You aren’t that good…or talented or influential or intelligent. I hate to pile on like this, but somebody needs to say it: you and I are not the hope of the world. Somebody bigger, better and smarter than us needs to take over this sorry operation if change is going to come.

The Austrian philosopher Ivan Illich was once asked, “What is the most revolutionary way to change society: Is it violent revolution or is it gradual reform?” He gave a careful answer: “Neither. If you want to change society, then you must tell an alternative story.

There is an alternative story. And it isn’t about you. It is about a living, eternal one-and-only creative Being. His name is unpronounceable, but when pressed He asks us to call him “I Am” or “The One Who Is.” His name is I Am, because before you were…He is.

We think that our personal individual stories are significant - that they really matter. But compared to the story of this I Am, your story is laughably short and insignificant. You are the fruit fly – born to die on the same day. He is everything. You are next to nothing. But here’s the game changer: He made you. Therefore, He – get this – loves you. More accurately, he loves all of us. If you are a parent, then you know his kind of love. The love you have for your children is a diluted carbon copy of the way He loves you. He created parents to love their kids so that they could better understand how He loves us.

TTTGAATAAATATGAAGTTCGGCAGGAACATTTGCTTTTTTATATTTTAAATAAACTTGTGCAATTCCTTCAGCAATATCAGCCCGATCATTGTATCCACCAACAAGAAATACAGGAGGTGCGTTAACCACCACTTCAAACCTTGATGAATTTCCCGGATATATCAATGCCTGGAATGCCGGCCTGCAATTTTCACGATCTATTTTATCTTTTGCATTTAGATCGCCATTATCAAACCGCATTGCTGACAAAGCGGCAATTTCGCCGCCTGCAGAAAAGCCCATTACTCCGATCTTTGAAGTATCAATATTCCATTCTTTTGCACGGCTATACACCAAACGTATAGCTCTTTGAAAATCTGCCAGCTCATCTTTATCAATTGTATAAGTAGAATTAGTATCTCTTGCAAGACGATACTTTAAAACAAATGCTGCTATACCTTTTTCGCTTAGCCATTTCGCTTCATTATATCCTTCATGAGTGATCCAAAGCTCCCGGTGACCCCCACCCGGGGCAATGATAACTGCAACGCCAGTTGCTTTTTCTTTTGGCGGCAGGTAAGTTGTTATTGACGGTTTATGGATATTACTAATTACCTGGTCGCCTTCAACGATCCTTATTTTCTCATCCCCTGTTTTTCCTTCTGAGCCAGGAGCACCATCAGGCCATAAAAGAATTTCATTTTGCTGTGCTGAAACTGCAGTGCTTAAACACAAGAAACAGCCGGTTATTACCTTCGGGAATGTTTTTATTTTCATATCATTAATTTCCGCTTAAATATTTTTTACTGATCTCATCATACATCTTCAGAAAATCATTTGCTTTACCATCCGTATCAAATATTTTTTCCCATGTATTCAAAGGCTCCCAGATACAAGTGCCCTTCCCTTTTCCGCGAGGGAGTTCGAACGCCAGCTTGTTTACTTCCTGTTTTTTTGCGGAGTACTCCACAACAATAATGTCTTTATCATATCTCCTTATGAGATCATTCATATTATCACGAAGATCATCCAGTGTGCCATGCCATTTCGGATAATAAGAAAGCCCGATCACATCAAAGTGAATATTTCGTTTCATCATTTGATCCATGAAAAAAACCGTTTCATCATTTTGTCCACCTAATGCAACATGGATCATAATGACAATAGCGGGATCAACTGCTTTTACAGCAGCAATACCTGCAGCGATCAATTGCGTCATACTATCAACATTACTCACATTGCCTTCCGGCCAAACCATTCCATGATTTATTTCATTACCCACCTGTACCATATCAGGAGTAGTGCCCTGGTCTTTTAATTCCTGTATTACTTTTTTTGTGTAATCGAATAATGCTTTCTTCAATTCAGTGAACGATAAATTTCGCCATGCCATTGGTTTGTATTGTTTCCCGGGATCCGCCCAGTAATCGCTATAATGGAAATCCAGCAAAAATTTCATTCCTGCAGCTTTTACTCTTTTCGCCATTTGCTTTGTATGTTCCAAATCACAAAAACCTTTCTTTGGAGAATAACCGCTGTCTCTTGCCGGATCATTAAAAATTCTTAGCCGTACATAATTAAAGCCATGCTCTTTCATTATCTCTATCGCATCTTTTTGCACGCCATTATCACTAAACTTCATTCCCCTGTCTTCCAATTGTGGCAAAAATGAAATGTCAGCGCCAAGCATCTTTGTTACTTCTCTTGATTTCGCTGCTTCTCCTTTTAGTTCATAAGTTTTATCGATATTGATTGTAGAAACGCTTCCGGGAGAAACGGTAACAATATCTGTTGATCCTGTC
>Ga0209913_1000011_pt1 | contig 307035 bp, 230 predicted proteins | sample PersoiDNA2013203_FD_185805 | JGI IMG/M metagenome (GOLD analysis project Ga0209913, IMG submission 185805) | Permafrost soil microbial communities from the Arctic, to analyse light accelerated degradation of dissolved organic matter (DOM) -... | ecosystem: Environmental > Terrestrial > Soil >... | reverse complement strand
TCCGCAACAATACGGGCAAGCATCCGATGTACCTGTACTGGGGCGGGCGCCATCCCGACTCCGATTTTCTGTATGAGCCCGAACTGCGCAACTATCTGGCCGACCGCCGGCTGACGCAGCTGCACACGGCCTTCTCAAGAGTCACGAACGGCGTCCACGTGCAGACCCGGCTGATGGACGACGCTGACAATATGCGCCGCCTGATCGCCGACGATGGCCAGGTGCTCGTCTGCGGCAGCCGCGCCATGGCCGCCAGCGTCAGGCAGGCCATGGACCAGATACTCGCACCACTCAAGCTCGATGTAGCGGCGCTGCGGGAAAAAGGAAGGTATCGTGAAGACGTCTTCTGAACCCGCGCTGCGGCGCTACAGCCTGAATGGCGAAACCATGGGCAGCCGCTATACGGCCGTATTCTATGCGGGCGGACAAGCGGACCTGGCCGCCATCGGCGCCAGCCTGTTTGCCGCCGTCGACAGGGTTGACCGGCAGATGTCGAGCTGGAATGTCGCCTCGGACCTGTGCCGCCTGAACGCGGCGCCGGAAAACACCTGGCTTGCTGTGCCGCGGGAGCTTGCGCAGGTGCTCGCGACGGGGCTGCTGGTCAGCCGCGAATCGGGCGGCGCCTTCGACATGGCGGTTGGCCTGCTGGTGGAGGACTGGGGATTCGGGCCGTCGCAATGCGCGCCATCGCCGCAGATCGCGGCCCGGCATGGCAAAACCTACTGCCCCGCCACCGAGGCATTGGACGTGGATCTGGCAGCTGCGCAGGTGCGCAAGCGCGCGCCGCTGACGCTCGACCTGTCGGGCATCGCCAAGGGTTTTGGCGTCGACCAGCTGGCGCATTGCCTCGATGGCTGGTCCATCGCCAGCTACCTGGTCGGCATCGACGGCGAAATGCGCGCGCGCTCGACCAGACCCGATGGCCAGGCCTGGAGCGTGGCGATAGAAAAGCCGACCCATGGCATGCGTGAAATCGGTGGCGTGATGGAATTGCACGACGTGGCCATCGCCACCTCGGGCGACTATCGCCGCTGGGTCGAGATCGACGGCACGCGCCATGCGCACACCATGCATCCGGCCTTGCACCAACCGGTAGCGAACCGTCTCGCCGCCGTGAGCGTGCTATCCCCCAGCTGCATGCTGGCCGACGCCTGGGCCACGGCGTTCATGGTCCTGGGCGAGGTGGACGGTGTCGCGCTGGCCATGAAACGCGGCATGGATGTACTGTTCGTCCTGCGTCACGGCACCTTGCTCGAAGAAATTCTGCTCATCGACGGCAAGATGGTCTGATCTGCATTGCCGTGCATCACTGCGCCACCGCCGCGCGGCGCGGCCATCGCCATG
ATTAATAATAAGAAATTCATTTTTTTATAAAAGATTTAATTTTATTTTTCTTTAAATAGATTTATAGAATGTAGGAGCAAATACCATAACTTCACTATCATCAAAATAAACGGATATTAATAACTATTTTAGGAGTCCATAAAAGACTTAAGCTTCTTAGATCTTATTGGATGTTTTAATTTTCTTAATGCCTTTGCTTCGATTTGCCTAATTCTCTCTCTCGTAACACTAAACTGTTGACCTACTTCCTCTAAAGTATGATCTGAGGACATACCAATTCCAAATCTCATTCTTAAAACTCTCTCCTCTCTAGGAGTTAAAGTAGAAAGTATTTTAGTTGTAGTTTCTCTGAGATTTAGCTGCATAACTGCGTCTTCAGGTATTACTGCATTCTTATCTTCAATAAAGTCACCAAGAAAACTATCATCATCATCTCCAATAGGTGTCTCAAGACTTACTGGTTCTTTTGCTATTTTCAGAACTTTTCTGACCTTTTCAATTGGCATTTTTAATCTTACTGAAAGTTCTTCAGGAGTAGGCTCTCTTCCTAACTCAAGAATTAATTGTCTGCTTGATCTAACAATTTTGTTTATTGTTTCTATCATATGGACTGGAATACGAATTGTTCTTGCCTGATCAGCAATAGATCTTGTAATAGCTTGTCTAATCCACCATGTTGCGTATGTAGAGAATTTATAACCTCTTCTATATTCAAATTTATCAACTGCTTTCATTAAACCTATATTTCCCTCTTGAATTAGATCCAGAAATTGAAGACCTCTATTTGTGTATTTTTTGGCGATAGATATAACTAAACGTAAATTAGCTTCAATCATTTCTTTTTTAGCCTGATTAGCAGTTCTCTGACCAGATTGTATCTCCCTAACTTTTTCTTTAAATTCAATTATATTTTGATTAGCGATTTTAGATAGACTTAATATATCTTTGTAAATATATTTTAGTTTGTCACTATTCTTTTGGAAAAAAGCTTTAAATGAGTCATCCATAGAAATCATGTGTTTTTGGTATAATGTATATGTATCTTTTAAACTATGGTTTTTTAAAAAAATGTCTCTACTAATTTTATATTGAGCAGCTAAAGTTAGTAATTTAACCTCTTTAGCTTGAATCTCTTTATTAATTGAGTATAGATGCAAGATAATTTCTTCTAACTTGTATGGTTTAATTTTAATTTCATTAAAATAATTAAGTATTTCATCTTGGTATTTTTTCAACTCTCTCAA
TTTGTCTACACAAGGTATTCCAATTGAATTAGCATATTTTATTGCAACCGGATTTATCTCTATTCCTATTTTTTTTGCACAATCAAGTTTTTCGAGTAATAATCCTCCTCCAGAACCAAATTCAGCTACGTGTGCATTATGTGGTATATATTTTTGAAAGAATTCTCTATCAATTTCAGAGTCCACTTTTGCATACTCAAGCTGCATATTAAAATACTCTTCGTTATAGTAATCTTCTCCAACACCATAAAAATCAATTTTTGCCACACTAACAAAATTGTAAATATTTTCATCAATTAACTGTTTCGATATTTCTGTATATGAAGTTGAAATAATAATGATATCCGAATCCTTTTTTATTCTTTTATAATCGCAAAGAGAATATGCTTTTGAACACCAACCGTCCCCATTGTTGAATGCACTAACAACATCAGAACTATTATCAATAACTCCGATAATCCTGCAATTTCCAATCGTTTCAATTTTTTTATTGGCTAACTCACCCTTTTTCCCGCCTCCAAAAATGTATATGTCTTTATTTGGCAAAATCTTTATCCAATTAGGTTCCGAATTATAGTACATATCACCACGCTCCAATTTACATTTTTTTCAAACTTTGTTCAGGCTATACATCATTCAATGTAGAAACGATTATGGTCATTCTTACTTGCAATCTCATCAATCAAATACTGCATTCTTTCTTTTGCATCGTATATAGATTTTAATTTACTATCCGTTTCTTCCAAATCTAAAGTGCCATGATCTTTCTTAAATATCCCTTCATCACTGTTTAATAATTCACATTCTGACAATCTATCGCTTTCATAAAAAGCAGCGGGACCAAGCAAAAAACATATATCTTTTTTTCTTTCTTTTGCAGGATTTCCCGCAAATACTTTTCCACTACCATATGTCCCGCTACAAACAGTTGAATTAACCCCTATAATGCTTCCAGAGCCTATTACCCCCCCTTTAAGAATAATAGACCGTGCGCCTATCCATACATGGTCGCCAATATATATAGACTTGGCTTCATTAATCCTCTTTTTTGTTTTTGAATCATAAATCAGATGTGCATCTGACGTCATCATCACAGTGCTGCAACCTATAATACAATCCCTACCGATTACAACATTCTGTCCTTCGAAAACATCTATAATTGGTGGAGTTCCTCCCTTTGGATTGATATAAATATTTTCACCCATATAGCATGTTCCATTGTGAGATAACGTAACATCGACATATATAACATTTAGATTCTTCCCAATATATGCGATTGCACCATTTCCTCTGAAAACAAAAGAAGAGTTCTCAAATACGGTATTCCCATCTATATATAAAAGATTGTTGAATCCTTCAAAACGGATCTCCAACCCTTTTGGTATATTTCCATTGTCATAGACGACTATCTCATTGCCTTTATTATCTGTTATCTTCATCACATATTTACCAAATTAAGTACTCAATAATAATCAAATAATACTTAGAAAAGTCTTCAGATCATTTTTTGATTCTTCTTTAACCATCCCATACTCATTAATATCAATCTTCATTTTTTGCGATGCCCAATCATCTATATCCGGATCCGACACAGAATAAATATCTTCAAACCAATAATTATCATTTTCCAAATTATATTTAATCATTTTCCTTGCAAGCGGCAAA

He loves us so much that He invites us to abandon our lonely pitiful stories to join his better one. At some point, each of us must answer this foundational question: Do you want to continue starring in your own torturously bad amateur one-act play or would you rather exchange that part for a better role in the single greatest story ever written? That is the alternative story. Countless people throughout history have traded their story for a better one. To put it in the words of Jesus, they “took up their cross” or “became least” or “died in order to gain their life.” By surrendering your story to the one-and-only I Am, you are introduced anew into the next chapter of his masterpiece. And you aren’t the first to do so. The alternative story is as old as time...